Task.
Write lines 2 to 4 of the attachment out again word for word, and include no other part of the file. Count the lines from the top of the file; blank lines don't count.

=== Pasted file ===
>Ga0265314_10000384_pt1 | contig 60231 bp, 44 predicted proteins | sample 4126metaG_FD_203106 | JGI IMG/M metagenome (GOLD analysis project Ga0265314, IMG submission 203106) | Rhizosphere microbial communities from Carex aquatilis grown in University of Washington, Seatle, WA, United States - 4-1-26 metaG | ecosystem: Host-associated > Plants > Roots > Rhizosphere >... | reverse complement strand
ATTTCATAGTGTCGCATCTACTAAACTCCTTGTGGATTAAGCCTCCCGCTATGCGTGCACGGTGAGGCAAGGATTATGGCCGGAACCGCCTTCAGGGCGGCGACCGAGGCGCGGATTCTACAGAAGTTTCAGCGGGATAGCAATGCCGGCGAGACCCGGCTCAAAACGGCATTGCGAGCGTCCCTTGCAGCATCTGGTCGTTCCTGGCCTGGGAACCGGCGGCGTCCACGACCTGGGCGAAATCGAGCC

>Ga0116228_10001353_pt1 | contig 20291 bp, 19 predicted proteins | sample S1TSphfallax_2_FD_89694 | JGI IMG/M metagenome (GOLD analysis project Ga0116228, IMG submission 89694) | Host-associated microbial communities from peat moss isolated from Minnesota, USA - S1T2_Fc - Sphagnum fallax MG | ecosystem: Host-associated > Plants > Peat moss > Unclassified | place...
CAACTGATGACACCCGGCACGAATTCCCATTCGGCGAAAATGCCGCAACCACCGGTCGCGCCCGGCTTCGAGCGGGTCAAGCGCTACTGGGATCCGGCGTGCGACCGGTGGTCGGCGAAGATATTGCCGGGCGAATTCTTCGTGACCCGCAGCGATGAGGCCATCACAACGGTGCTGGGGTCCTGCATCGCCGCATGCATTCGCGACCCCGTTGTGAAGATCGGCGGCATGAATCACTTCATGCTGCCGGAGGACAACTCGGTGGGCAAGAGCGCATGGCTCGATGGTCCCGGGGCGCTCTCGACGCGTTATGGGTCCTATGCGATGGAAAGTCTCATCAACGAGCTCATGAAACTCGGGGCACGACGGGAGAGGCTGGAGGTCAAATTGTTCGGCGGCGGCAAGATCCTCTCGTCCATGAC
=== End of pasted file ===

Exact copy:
ATTTCATAGTGTCGCATCTACTAAACTCCTTGTGGATTAAGCCTCCCGCTATGCGTGCACGGTGAGGCAAGGATTATGGCCGGAACCGCCTTCAGGGCGGCGACCGAGGCGCGGATTCTACAGAAGTTTCAGCGGGATAGCAATGCCGGCGAGACCCGGCTCAAAACGGCATTGCGAGCGTCCCTTGCAGCATCTGGTCGTTCCTGGCCTGGGAACCGGCGGCGTCCACGACCTGGGCGAAATCGAGCC

>Ga0116228_10001353_pt1 | contig 20291 bp, 19 predicted proteins | sample S1TSphfallax_2_FD_89694 | JGI IMG/M metagenome (GOLD analysis project Ga0116228, IMG submission 89694) | Host-associated microbial communities from peat moss isolated from Minnesota, USA - S1T2_Fc - Sphagnum fallax MG | ecosystem: Host-associated > Plants > Peat moss > Unclassified | place...
CAACTGATGACACCCGGCACGAATTCCCATTCGGCGAAAATGCCGCAACCACCGGTCGCGCCCGGCTTCGAGCGGGTCAAGCGCTACTGGGATCCGGCGTGCGACCGGTGGTCGGCGAAGATATTGCCGGGCGAATTCTTCGTGACCCGCAGCGATGAGGCCATCACAACGGTGCTGGGGTCCTGCATCGCCGCATGCATTCGCGACCCCGTTGTGAAGATCGGCGGCATGAATCACTTCATGCTGCCGGAGGACAACTCGGTGGGCAAGAGCGCATGGCTCGATGGTCCCGGGGCGCTCTCGACGCGTTATGGGTCCTATGCGATGGAAAGTCTCATCAACGAGCTCATGAAACTCGGGGCACGACGGGAGAGGCTGGAGGTCAAATTGTTCGGCGGCGGCAAGATCCTCTCGTCCATGAC